To the Editor: Olanzapine is a new atypical antipsychotic drug with antidopaminergic and antiserotonergic properties. Two other atypical neuroleptic agents, clozapine and risperidone, also have antiserotonergic activity and may worsen obsessive-compulsive disorder (OCD) symptoms or precipitate de novo OCD in patients being treated for schizophrenia. Baker et al. (1) published a small placebo-controlled study showing that olanzapine does not significantly affect OCD. However, Morrison et al. (2) reported a case of OCD that worsened after treatment with olanzapine. This patient previously experienced worsening OCD symptoms when treated with both clozapine and risperidone. So far, to our knowledge, no case of olanzapine-induced de novo OCD has been reported. We wish to report two such cases.
Mr. A began treatment for schizophrenia in 1994. He received a dose of risperidone (at 3–6 mg/day) for a year. No symptoms of OCD were noted during this time. However, intensive evaluation revealed that since childhood, Mr. A had periodically felt himself driven to say obscene words. Such episodes were isolated and not a part of OCD or Tourette’s disorder, nor were they exacerbated by risperidone. In 1998, treatment was changed to a dose of olanzapine (at 15 mg/day) because of akathisia and persistent psychotic symptoms. Both disappeared, but 14 days after starting to take olanzapine, he developed a clear OCD, repeating words in his head and spending a tremendous amount of time checking doors. These OCD symptoms disappeared with fluoxetine; therefore, olanzapine treatment could be continued unchanged.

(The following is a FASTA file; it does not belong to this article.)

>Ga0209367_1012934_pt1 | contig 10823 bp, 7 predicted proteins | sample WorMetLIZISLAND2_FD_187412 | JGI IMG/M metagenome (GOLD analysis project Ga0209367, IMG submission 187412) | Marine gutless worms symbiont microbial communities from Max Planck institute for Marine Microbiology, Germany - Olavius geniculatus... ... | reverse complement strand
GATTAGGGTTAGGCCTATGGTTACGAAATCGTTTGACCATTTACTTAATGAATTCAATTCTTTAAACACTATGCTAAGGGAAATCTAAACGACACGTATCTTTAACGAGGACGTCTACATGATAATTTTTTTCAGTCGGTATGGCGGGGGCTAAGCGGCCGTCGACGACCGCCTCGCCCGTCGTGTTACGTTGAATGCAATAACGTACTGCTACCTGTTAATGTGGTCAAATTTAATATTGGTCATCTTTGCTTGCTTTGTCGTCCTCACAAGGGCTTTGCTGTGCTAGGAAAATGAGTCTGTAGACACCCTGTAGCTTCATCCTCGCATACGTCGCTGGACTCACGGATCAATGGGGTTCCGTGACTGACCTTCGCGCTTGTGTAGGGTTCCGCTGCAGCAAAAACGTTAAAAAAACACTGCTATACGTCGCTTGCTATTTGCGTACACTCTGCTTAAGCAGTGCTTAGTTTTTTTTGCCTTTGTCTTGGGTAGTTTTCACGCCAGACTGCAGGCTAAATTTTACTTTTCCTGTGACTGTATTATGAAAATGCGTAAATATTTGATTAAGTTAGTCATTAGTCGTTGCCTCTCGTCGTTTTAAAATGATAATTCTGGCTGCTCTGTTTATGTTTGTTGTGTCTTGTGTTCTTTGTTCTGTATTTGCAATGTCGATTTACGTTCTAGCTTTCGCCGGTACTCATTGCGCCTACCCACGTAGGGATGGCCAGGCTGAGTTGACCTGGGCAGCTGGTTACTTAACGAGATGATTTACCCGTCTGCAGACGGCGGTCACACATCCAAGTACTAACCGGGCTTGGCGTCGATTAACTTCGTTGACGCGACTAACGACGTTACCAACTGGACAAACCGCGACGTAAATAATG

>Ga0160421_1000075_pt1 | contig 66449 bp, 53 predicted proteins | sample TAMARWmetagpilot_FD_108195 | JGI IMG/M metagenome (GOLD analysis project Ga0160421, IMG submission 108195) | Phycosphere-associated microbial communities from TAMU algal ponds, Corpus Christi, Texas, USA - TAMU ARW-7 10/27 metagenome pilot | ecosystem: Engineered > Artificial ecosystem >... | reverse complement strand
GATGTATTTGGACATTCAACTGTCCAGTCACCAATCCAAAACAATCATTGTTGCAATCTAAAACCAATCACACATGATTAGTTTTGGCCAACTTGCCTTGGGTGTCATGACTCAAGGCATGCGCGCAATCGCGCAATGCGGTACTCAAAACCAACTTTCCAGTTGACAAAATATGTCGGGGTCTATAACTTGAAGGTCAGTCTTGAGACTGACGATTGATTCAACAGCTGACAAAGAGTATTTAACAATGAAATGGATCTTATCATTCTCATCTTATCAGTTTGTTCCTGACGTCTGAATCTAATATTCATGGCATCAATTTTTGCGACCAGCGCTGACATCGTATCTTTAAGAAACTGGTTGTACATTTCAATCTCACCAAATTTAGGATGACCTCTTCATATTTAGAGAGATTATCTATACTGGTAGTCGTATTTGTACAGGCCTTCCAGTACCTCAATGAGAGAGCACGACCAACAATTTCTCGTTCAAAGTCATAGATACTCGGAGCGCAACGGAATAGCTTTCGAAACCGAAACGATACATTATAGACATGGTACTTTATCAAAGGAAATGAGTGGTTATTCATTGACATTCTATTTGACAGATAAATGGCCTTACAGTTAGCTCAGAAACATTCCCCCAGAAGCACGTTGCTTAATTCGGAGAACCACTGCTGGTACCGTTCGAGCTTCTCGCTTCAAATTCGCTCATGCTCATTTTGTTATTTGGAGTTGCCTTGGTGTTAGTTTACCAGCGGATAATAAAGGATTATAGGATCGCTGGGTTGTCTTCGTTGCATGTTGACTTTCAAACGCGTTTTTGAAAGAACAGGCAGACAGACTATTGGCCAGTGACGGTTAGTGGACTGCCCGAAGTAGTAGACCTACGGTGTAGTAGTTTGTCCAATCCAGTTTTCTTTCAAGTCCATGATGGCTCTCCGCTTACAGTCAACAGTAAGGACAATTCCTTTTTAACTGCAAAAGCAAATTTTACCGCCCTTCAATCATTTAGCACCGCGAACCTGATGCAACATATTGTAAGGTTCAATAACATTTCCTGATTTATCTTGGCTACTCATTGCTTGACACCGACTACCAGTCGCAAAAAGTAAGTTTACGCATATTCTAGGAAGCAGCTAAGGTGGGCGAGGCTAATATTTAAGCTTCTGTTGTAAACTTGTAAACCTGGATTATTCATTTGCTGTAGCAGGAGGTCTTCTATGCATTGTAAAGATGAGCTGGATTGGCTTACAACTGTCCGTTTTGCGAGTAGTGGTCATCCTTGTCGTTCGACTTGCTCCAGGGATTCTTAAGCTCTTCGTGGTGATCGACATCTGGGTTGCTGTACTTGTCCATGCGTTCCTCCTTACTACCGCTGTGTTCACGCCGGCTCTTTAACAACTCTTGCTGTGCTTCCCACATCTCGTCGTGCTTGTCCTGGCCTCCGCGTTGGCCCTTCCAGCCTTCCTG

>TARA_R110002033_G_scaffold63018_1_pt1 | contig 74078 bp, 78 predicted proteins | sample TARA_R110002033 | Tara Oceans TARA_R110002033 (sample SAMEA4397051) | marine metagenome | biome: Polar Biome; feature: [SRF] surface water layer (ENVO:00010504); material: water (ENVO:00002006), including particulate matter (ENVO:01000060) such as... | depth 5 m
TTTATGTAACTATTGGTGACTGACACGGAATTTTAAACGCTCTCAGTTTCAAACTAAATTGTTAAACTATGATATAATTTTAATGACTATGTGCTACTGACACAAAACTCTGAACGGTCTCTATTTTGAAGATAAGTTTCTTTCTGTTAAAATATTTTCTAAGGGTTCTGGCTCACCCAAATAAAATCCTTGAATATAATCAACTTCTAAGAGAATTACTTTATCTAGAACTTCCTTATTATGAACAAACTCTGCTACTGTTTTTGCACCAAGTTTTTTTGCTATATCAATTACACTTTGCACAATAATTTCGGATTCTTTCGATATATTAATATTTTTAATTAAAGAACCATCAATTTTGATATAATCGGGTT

Mr. B, a 27-year-old man, had been treated for schizophrenia since 1994. Risperidone was introduced after an acute episode in 1997 and increased to a dose of 8 mg/day. Five months later he was switched to olanzapine, up to 25 mg/day, because of persistent psychotic symptoms. Mr. B never previously complained of symptoms related to OCD. Within 3 months he demonstrated a clear OCD, isolating himself, washing repeatedly, checking doors and the alarm system, as well as suffering from impulsion phobias. However, he had no recurrence of psychotic symptoms. Once treated with a regimen of clomipramine, at 150 mg/day, Mr. B experienced a remarkable reduction of OCD symptoms.
Clearly, Mr. B developed de novo OCD with the introduction of olanzapine, whereas Mr. A experienced one undisturbing, obsession-like symptom before olanzapine treatment. Olanzapine had no other side effects. We believe that these cases are of particular interest because of the absence of OCD symptoms during risperidone therapy and the appearance of clear OCD when treated with olanzapine. We chose to treat secondary OCD with standard OCD therapy. This was efficacious and allowed us to continue the antipsychotic treatment as previously prescribed. Is it possible, then, given the variability of responses seen among atypical antipsychotic drugs, that a simple change to another atypical neuroleptic drug could result in drug-induced OCD? Considering the continually expanding arsenal of atypical antipsychotic drugs, the answer to this question could be of particular importance with regard to patients with secondary OCD who only partially respond to standard OCD treatment.